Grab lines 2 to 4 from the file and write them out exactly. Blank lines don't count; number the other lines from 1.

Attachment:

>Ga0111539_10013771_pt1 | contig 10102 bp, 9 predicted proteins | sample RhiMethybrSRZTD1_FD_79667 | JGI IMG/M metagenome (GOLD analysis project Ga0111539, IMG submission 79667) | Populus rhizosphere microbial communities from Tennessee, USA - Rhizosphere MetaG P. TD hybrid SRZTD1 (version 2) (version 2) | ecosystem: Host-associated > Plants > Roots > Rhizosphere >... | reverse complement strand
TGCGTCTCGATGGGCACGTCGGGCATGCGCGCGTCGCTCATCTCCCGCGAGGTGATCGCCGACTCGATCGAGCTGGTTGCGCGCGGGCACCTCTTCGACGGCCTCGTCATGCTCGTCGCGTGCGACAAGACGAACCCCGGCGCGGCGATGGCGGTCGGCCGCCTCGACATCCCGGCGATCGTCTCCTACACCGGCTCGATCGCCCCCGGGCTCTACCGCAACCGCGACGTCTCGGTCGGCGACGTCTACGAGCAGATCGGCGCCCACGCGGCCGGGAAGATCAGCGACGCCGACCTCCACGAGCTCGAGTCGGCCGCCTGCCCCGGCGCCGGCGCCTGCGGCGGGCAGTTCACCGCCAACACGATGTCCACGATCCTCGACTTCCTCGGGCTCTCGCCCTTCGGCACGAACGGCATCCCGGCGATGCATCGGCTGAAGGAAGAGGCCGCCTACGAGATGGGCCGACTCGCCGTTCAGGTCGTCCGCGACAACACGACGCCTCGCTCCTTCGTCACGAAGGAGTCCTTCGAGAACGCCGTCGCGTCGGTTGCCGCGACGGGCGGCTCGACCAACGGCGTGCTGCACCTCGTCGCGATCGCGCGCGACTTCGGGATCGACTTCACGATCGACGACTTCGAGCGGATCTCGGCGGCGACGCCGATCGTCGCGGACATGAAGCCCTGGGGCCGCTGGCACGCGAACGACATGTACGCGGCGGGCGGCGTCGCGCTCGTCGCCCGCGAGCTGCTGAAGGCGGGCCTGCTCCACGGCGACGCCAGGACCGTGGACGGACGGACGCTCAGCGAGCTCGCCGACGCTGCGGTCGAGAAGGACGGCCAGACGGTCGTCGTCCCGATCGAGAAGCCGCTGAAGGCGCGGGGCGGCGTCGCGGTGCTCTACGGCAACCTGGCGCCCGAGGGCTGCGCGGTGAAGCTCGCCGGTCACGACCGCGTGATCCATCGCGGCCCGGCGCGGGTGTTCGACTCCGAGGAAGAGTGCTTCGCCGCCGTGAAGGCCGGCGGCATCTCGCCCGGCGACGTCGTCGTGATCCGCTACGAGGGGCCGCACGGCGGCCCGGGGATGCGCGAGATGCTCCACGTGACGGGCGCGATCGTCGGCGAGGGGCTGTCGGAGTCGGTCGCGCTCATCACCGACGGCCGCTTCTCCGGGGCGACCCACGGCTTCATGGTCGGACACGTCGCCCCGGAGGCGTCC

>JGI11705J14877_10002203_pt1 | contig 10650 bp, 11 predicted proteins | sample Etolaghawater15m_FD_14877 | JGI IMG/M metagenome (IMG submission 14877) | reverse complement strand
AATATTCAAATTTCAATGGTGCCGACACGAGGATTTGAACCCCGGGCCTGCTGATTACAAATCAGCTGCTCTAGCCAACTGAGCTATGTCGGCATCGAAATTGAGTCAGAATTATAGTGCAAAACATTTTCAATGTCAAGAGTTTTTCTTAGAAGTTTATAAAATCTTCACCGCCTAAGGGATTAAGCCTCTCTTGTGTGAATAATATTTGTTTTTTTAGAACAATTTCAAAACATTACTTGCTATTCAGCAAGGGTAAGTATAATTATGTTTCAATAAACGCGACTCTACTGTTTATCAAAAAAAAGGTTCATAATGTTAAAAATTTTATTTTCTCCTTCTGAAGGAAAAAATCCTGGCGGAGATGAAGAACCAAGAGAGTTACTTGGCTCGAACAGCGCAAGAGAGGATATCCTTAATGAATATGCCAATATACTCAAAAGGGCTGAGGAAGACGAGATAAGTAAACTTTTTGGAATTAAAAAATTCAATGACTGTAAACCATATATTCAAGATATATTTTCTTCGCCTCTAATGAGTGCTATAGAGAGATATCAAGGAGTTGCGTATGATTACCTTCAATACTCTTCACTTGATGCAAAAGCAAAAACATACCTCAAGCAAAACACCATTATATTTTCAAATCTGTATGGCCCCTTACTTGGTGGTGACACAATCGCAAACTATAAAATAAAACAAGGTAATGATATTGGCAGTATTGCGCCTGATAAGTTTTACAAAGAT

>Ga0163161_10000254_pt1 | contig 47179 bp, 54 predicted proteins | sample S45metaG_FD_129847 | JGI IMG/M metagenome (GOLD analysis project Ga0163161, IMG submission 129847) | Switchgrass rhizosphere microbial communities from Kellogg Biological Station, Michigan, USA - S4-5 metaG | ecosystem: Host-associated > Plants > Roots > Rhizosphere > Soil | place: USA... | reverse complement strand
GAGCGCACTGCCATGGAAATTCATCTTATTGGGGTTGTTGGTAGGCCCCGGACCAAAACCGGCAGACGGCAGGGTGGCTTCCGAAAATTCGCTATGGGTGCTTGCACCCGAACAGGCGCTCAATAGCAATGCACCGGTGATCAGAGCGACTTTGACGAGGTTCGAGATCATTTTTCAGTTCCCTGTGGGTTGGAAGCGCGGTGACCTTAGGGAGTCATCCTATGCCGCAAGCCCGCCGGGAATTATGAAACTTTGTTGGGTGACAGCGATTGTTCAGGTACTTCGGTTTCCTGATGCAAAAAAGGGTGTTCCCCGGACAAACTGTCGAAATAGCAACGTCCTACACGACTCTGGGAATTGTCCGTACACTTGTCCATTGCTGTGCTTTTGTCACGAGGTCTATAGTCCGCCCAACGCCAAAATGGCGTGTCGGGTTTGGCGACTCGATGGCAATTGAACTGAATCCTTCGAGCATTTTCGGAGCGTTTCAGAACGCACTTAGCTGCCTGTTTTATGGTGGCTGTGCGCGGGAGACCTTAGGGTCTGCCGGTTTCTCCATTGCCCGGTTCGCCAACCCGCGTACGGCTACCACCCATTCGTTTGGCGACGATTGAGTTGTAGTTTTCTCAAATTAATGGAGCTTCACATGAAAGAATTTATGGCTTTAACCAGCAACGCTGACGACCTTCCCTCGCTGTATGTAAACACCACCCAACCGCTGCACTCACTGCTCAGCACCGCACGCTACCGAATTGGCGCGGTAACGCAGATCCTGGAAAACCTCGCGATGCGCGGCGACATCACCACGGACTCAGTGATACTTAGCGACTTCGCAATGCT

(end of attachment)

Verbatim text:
TGCGTCTCGATGGGCACGTCGGGCATGCGCGCGTCGCTCATCTCCCGCGAGGTGATCGCCGACTCGATCGAGCTGGTTGCGCGCGGGCACCTCTTCGACGGCCTCGTCATGCTCGTCGCGTGCGACAAGACGAACCCCGGCGCGGCGATGGCGGTCGGCCGCCTCGACATCCCGGCGATCGTCTCCTACACCGGCTCGATCGCCCCCGGGCTCTACCGCAACCGCGACGTCTCGGTCGGCGACGTCTACGAGCAGATCGGCGCCCACGCGGCCGGGAAGATCAGCGACGCCGACCTCCACGAGCTCGAGTCGGCCGCCTGCCCCGGCGCCGGCGCCTGCGGCGGGCAGTTCACCGCCAACACGATGTCCACGATCCTCGACTTCCTCGGGCTCTCGCCCTTCGGCACGAACGGCATCCCGGCGATGCATCGGCTGAAGGAAGAGGCCGCCTACGAGATGGGCCGACTCGCCGTTCAGGTCGTCCGCGACAACACGACGCCTCGCTCCTTCGTCACGAAGGAGTCCTTCGAGAACGCCGTCGCGTCGGTTGCCGCGACGGGCGGCTCGACCAACGGCGTGCTGCACCTCGTCGCGATCGCGCGCGACTTCGGGATCGACTTCACGATCGACGACTTCGAGCGGATCTCGGCGGCGACGCCGATCGTCGCGGACATGAAGCCCTGGGGCCGCTGGCACGCGAACGACATGTACGCGGCGGGCGGCGTCGCGCTCGTCGCCCGCGAGCTGCTGAAGGCGGGCCTGCTCCACGGCGACGCCAGGACCGTGGACGGACGGACGCTCAGCGAGCTCGCCGACGCTGCGGTCGAGAAGGACGGCCAGACGGTCGTCGTCCCGATCGAGAAGCCGCTGAAGGCGCGGGGCGGCGTCGCGGTGCTCTACGGCAACCTGGCGCCCGAGGGCTGCGCGGTGAAGCTCGCCGGTCACGACCGCGTGATCCATCGCGGCCCGGCGCGGGTGTTCGACTCCGAGGAAGAGTGCTTCGCCGCCGTGAAGGCCGGCGGCATCTCGCCCGGCGACGTCGTCGTGATCCGCTACGAGGGGCCGCACGGCGGCCCGGGGATGCGCGAGATGCTCCACGTGACGGGCGCGATCGTCGGCGAGGGGCTGTCGGAGTCGGTCGCGCTCATCACCGACGGCCGCTTCTCCGGGGCGACCCACGGCTTCATGGTCGGACACGTCGCCCCGGAGGCGTCC

>JGI11705J14877_10002203_pt1 | contig 10650 bp, 11 predicted proteins | sample Etolaghawater15m_FD_14877 | JGI IMG/M metagenome (IMG submission 14877) | reverse complement strand
AATATTCAAATTTCAATGGTGCCGACACGAGGATTTGAACCCCGGGCCTGCTGATTACAAATCAGCTGCTCTAGCCAACTGAGCTATGTCGGCATCGAAATTGAGTCAGAATTATAGTGCAAAACATTTTCAATGTCAAGAGTTTTTCTTAGAAGTTTATAAAATCTTCACCGCCTAAGGGATTAAGCCTCTCTTGTGTGAATAATATTTGTTTTTTTAGAACAATTTCAAAACATTACTTGCTATTCAGCAAGGGTAAGTATAATTATGTTTCAATAAACGCGACTCTACTGTTTATCAAAAAAAAGGTTCATAATGTTAAAAATTTTATTTTCTCCTTCTGAAGGAAAAAATCCTGGCGGAGATGAAGAACCAAGAGAGTTACTTGGCTCGAACAGCGCAAGAGAGGATATCCTTAATGAATATGCCAATATACTCAAAAGGGCTGAGGAAGACGAGATAAGTAAACTTTTTGGAATTAAAAAATTCAATGACTGTAAACCATATATTCAAGATATATTTTCTTCGCCTCTAATGAGTGCTATAGAGAGATATCAAGGAGTTGCGTATGATTACCTTCAATACTCTTCACTTGATGCAAAAGCAAAAACATACCTCAAGCAAAACACCATTATATTTTCAAATCTGTATGGCCCCTTACTTGGTGGTGACACAATCGCAAACTATAAAATAAAACAAGGTAATGATATTGGCAGTATTGCGCCTGATAAGTTTTACAAAGAT